For the Vikings, the dysfunction that is threatening to derail this season, like any good tragedy, played out in three acts this week.
It started with candid comments from Pro Bowl receiver Adam Thielen immediately following a wretched, 16-6 loss to the Bears in Chicago.
“You’re not always going to be able to run the ball for 180 yards, even with the best running back in the NFL,” Thielen said. “You have to be able to make the plays and have to be able to hit deep balls.”
Though he claims he wasn’t criticizing anyone in particular, his soliloquy spread like wildfire on social media, perhaps because it was rooted in so much truth.
Maybe that’s why quarterback Kirk Cousins tried to put out the fire by apologizing to Thielen on his weekly radio show “Under Center with Kirk Cousins” that airs on KFAN.
“I really want to apologize to him because there’s too many opportunities where we could have hit him,” Cousins said. “I’ve watched the film. And the reality is there were opportunities for him.”
It was a dorky move at best, disingenuous at worst, and only seemed to fan the flames.
Then, of course, everything hit a boiling point when the Vikings’ other ace receiver, Stefon Diggs, skipped practice, only to return a day later and claim he was sick with a cold. He even sniffled a few times to hammer home the point.
“I can’t sit up here and act like everything is OK because obviously it’s not,” he said, refusing to deny he wants a trade. “I can say at this point I’m just trying to work through it.”
His six-minute press conference was loaded with passive aggressiveness, which at the very least, was quintessentially Minnesotan of him.
Perhaps it’s time to sound the alarms. After all, the Vikings have showed a propensity to cave in on themselves in the past.
All the issues for the Vikings this season can be traced back to one thing in particular: an offensive identity that coach Mike Zimmer has worked hard to establish.
Zimmer has been hellbent on deploying a run-heavy scheme in a pass-happy league, and it might be coming back to bite him.
Although it was effective in two of the Vikings’ first four games, thanks in large part to running back Dalvin Cook establishing himself as a rising star, as the Vikings (2-2) head into a must-win road game against the New York Giants (2-2), you can’t help but wonder if this type of offense is sustainable.
If it feels like it was only a couple of weeks ago that Cook was singing the praises of everyone with the team, it’s because it was.
“It’s been great,” the running back said a few days before being held to 35 yards against the Bears. “We want to run the football and play great defense and get our guys the ball in space and let them make plays. It’s been working.”
To that point, it was sweet vindication for Zimmer, who ran former offensive coordinator John DeFilippo out of town last season, largely because of his pass-happy tendencies.
“I want to be able to run the ball,” Zimmer said. “I don’t want to run the ball 40 times and throw it 10 times. I want to have balance.”
A look at the numbers, however, shows the Vikings have been far from balanced. They have called passing plays on 47.35 percent of snaps, trailing only the San Francisco 49ers in that category. They are the only two teams in the league that are running more than passing, and the Vikings rank dead last in the NFL with an average of 24.8 pass attempts per game.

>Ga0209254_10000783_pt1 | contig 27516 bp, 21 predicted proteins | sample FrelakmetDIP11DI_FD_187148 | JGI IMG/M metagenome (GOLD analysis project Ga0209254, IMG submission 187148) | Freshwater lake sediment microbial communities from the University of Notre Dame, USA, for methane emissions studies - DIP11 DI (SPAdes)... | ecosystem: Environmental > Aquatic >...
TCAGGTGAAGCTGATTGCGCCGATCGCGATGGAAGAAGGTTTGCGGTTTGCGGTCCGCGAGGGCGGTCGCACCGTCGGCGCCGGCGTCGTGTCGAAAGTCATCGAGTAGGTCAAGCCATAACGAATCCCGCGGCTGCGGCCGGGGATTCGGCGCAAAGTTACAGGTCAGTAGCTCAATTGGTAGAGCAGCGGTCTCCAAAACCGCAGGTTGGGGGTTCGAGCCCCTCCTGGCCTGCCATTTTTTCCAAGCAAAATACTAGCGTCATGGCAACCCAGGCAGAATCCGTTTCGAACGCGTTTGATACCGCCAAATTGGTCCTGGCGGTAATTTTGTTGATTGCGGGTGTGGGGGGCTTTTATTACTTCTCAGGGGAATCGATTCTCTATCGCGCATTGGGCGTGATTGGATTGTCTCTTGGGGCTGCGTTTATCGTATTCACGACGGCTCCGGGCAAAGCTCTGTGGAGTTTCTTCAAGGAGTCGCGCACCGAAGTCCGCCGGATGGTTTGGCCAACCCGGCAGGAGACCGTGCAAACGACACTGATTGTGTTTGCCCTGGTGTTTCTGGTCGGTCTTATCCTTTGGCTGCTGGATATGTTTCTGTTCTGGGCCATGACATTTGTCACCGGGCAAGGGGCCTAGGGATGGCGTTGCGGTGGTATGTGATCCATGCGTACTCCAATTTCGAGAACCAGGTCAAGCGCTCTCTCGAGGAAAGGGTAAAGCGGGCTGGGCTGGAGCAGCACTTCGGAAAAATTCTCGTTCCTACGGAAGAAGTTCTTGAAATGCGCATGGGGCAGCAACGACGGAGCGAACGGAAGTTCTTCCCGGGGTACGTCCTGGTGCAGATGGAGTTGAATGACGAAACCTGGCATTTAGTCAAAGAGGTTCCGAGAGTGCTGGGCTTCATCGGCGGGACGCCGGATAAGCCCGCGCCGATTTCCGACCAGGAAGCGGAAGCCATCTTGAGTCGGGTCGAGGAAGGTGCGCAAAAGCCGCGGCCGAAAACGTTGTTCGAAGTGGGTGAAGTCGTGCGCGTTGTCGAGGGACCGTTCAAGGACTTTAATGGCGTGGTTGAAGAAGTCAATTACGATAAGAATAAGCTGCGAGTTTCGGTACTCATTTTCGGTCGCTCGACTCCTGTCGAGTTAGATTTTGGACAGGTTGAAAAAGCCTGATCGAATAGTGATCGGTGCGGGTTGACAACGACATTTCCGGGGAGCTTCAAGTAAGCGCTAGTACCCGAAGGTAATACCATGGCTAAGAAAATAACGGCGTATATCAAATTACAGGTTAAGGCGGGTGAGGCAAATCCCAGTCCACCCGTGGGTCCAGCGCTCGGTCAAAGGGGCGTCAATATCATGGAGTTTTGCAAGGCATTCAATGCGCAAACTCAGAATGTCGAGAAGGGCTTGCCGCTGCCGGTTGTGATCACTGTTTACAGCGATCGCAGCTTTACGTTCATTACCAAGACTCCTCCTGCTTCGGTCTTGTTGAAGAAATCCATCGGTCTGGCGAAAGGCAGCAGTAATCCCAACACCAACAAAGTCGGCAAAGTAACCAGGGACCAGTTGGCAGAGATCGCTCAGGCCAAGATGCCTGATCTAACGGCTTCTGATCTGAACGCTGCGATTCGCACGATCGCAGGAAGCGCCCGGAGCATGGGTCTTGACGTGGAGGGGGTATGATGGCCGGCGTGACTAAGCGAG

“That’s the kind of offense Coach Zimmer wants to have,” said tight end Kyle Rudolph. “That’s the kind of mentality that we’ve had success with in the past. We run the football and play good defense and change field position on special teams and win games down the stretch.”
That doesn’t always work, though, as the Vikings proved last weekend, struggling mightily on the ground against the Bears with no counter through the air.
Even when the Vikings tried to throw late in the game, Cousins was content to check down rather than throw downfield, on one occasion leaving Diggs exasperated, hands up in wonderment. He caught all seven of the passes thrown his way and finished with 108 yards receiving.
Those struggles prompted Thielen to voice his frustration with the offense as a whole, and a few days later Diggs voiced his frustration with his role in that offense.
It seems to be starting to take a toll on the locker room.
“It ultimately comes down to winning,” CBS Sports analyst Trent Green said. “It’s much easier to deal with not getting the ball as much and stuff like that when the team is winning. If that’s not happening, then the frustration really shows itself.”
It’s not necessarily that the Vikings can’t win playing a style that was way more prominent in the 1980s. It just significantly cuts down on the margin for error.
“I’d say on a global scale, the odds are less likely than more likely that a team can consistently grind games out because eventually that team is going to run into an opponent that’s going to score a lot of points,” ESPN analyst Field Yates said. “Not saying the Vikings can’t zig when others zag, or zag when others zig. It’s just going to be hard for them to sustain kind of that Big Ten-style of play long term.”
After throwing just 10 passes in a dominant season-opening win over the Atlanta Falcons, Cousins hypothesized about how the Vikings “might have to win a game 52-51” at some point this season.
That scenario doesn’t seem even remotely possible after watching the Vikings this season, and it feels like some of the key players in the offense recognize that.
Whether it continues to pull the Vikings apart might come down to whether they can get back on track.
That’s what Zimmer is banking on, reminding everyone earlier this week that “this team won’t be judged in September.”
No. But it might fall apart in October.